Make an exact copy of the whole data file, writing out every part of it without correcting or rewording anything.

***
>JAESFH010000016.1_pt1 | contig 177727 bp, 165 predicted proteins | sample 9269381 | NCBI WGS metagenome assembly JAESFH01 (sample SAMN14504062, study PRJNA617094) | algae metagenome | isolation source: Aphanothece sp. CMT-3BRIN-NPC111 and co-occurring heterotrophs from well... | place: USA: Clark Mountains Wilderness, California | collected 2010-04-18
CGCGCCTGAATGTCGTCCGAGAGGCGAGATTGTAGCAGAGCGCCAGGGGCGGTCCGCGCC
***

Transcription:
>JAESFH010000016.1_pt1 | contig 177727 bp, 165 predicted proteins | sample 9269381 | NCBI WGS metagenome assembly JAESFH01 (sample SAMN14504062, study PRJNA617094) | algae metagenome | isolation source: Aphanothece sp. CMT-3BRIN-NPC111 and co-occurring heterotrophs from well... | place: USA: Clark Mountains Wilderness, California | collected 2010-04-18
CGCGCCTGAATGTCGTCCGAGAGGCGAGATTGTAGCAGAGCGCCAGGGGCGGTCCGCGCC